By Dipo Olowookere
The International Monetary Fund (IMF) has disclosed that economic environment in Nigeria is still very challenging “despite some signs of relief in the first half of 2017.”
The global financial institution made this disclosure at the conclusion of its visit to the West Africa’s biggest economy, which fell into recession last year.
From Thursday, July 20, 2017 to Monday, July 31, 2017, the IMF team led by its Senior Resident Representative and Mission Chief for Nigeria, Mr Amine Mati, “held productive discussions with senior government and central bank officials.”
During the visit, the team also met with members of parliament, representatives of the banking system, private sectors, civil society, and international development partners.
Mr Mati, while commenting on outcome of the visit, emphasised that the country’s “economic backdrop remains challenging, despite some signs of relief in the first half of 2017.”
According to him, “Economic activity contracted in the first quarter of the year by 0.6 percent, mainly as maintenance stoppages reduced oil production.”
However, following four quarters of negative growth, the non-oil economy grew by 0.6 percent (year-on-year), on the back of a rebound in manufacturing and continued strong performance in agriculture.
He said various indicators suggest an uptick in activity in the second quarter of the year. Helped by favourable base effects, headline inflation decreased to 16.1 percent in June 2017, but remains high despite tight liquidity conditions.
The IMF senior executive noted that, “Preliminary data for the first half of the year indicate significant revenue shortfalls, with the interest-payments to revenue ratio remaining high (40 percent at end-June) and projected to increase further under current policies.”
According to him, “High domestic bond yields and tight liquidity continue to crowd out private sector credit.”
“Given Nigeria’s low growth environment and the banking system’s exposure to the oil and gas sector, non-performing loans increased from 6 percent in 2015 to 15 percent in March 2017 (8 percent after excluding the four undercapitalized banks),” he said.
Mr Mati pointed out that, “Faced with these challenges, the government has started implementing a number of important measures.”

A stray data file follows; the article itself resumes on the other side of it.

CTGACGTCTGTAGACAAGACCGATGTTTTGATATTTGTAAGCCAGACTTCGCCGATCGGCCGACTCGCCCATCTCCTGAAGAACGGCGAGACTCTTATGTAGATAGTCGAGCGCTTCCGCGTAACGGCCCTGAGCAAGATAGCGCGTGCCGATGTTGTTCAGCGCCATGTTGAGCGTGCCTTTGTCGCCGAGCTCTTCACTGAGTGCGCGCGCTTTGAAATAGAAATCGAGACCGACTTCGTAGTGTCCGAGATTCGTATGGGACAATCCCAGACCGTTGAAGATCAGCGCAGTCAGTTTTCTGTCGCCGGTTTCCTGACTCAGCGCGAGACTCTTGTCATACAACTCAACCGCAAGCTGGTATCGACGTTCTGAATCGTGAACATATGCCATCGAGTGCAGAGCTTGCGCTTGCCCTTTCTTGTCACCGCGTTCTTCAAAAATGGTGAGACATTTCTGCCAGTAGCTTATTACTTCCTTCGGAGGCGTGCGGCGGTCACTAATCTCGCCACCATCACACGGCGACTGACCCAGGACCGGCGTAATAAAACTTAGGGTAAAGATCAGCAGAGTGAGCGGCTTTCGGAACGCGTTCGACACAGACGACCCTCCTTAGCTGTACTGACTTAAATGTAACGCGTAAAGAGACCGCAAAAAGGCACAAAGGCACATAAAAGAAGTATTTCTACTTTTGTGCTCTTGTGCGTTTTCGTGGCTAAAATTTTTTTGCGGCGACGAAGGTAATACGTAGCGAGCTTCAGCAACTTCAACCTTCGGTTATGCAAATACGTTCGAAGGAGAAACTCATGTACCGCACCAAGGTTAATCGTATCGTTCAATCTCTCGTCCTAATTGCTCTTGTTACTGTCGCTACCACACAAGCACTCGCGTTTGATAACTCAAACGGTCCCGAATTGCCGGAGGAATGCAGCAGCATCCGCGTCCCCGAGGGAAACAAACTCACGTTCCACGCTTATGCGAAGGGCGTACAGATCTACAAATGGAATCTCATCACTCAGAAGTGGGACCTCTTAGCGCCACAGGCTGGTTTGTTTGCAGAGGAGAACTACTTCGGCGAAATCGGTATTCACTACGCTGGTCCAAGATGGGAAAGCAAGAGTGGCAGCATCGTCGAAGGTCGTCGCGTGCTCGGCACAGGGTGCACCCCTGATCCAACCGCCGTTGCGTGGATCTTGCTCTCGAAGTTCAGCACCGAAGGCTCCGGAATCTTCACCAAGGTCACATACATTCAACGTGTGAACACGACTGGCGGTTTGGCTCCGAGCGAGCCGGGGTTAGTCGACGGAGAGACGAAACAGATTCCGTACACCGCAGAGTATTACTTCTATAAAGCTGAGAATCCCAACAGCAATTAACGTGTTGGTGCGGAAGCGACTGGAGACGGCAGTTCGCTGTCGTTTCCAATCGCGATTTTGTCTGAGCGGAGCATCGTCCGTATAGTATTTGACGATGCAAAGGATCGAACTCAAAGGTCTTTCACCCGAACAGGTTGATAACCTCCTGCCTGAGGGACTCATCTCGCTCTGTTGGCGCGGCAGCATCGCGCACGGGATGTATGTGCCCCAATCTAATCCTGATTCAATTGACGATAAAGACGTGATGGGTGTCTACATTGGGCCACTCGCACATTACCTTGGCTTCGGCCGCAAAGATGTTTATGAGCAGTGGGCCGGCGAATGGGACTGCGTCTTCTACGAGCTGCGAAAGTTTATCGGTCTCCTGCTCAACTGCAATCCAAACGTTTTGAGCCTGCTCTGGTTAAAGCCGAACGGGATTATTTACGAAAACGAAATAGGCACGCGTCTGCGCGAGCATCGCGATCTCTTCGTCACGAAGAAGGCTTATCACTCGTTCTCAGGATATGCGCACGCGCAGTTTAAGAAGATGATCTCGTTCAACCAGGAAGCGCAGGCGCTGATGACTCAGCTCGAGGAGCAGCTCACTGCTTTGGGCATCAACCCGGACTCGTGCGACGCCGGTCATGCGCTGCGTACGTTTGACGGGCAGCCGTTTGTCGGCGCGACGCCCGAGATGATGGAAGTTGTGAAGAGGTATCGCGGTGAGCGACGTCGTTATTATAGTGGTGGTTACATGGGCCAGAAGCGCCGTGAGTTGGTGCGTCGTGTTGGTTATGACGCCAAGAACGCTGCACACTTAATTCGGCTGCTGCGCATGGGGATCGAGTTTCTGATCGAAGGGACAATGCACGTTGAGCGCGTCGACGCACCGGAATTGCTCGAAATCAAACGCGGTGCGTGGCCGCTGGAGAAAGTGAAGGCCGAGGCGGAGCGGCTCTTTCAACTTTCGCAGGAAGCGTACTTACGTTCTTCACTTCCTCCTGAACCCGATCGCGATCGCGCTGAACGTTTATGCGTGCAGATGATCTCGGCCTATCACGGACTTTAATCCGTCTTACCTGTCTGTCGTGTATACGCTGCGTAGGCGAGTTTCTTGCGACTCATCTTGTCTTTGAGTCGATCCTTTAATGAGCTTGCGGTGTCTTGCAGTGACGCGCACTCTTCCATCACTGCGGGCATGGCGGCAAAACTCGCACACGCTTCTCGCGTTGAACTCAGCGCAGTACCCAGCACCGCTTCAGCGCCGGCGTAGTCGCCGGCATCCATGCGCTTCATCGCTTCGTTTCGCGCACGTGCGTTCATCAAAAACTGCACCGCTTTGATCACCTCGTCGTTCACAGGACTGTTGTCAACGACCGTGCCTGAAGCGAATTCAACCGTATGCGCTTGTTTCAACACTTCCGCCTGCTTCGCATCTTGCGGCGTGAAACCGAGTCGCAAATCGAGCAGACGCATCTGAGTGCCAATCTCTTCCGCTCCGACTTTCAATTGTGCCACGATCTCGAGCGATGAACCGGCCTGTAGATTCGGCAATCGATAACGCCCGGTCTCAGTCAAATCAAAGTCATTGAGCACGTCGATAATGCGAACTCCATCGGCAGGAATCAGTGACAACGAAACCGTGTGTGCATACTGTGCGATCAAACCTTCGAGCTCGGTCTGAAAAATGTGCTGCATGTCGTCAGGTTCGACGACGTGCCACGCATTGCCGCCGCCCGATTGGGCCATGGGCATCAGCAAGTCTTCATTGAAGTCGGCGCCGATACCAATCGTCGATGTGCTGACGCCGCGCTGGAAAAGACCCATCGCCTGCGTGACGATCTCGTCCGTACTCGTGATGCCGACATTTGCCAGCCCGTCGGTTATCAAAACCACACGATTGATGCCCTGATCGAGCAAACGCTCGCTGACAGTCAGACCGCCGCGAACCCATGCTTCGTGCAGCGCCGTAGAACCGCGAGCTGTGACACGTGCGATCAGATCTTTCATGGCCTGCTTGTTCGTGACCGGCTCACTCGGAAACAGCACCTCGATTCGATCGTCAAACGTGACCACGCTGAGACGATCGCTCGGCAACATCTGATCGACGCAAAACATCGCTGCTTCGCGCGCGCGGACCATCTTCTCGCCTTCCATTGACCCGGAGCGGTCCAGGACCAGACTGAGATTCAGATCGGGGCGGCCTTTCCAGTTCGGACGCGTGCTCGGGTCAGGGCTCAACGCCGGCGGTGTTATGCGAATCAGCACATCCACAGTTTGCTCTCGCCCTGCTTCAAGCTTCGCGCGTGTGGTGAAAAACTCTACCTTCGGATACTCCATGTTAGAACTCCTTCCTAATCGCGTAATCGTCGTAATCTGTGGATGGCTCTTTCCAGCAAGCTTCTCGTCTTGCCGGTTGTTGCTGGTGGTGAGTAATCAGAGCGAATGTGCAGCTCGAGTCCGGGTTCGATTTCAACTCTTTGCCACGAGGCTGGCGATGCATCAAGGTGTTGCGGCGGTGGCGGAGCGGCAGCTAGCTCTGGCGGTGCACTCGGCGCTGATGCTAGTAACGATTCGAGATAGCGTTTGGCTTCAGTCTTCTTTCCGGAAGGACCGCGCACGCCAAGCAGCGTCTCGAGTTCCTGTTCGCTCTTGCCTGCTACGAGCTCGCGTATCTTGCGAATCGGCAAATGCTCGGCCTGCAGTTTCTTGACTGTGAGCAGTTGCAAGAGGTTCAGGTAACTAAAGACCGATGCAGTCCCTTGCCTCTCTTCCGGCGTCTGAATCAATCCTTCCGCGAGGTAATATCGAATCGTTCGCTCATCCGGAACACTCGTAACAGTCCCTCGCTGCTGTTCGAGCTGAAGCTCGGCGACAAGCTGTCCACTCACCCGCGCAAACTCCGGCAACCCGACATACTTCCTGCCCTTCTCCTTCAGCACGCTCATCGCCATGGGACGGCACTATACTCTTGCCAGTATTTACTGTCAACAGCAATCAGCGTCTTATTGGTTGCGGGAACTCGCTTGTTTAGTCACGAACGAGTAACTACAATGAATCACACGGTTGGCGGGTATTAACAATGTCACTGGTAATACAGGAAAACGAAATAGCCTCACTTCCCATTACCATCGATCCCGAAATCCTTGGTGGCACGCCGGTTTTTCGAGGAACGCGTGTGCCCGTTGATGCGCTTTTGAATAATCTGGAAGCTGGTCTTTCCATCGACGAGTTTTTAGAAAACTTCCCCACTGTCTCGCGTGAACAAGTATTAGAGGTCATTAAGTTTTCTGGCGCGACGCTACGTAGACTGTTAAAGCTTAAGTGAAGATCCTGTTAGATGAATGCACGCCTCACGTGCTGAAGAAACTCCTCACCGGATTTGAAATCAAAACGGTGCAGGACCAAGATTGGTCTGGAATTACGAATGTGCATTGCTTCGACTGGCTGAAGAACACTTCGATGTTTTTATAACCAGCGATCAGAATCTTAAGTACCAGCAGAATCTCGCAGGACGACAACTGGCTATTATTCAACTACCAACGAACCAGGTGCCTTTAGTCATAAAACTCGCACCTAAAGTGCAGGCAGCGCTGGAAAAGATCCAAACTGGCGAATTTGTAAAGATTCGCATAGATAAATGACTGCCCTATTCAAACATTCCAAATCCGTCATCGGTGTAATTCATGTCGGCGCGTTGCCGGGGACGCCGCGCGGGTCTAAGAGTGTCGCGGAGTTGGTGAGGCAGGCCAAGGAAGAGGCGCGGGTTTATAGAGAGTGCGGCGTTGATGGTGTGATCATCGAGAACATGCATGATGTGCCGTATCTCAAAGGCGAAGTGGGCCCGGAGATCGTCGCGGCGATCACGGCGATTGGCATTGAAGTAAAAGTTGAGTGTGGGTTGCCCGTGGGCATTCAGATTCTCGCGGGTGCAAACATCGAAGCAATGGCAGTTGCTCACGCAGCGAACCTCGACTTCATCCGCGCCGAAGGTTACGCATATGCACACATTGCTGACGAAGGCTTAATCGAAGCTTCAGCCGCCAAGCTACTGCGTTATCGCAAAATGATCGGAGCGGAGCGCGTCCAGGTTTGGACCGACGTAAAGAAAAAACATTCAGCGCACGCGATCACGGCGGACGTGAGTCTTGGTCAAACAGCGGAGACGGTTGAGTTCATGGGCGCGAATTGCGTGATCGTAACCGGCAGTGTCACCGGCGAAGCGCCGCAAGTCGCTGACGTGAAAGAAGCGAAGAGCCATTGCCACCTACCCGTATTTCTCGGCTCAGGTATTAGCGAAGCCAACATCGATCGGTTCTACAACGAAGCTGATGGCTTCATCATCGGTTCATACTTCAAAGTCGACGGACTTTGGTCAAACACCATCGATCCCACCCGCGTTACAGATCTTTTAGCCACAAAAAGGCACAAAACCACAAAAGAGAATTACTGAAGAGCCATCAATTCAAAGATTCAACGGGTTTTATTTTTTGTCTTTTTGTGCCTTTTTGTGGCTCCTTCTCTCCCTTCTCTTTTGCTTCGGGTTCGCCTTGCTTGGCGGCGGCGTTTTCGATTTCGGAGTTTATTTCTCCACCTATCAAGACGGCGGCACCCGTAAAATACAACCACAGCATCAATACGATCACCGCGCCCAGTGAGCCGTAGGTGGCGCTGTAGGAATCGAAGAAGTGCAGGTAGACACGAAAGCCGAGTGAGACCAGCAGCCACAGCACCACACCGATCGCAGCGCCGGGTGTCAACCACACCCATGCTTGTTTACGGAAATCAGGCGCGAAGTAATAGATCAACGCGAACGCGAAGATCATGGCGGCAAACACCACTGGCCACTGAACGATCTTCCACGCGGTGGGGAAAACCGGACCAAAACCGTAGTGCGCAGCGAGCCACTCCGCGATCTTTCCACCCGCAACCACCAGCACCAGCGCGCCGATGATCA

He described the Economic Recovery and Growth Plan (ERGP) as driving the diversification strategy, and security in the Niger Delta improved through strengthened engagement.
“The new Investor and Exporter FX window has provided impetus to portfolio inflows, helped increase reserves above $30 billion, and contributed to reducing the parallel market premium.
“Important steps have also been taken in implementing the power sector recovery plan, introducing a voluntary income and asset declaration program and moving forward the 60-day national action plan to improve the business environment. Progress is also ongoing within the oil and energy sector through implementation of a new funding mechanism for cash calls,” he observed.
“However, near-term vulnerabilities and risks to economic recovery and macroeconomic and financial stability remain elevated.
“At 0.8 percent, growth in 2017 will not be sufficient to make a dent in reducing unemployment and poverty.
“Concerns about delays in policy implementation, a reversal of favourable external market conditions, possible shortfalls in agricultural and oil production, additional fiscal pressures, continued market segmentation in a foreign exchange market that remains dependent on central bank interventions, and banking system fragilities represent the main risks to the outlook.
“Acting on an appropriate and coherent set of policies to enhance an economic recovery remains urgent. This includes implementing immediately specific priorities that will help achieve the goals of the ERGP.
“In the near term, a stronger push for front-loaded fiscal consolidation through a sustainable increase in non-oil revenues would be needed to create space for infrastructure spending, social protection, and private sector credit.
“This should be simultaneously accompanied by a monetary policy that avoids direct financing of the government and is kept sufficiently tight, a unified and market-based exchange rate, and rapid implementation of structural reforms.
Pursuing these policies would help reduce macroeconomic vulnerabilities and create an environment for a diversified private-sector led economy,” Mr Mati said.
Concluding, he thanked the Nigerian authorities and “all those with whom they met for the productive discussions, excellent cooperation, and warm hospitality.”
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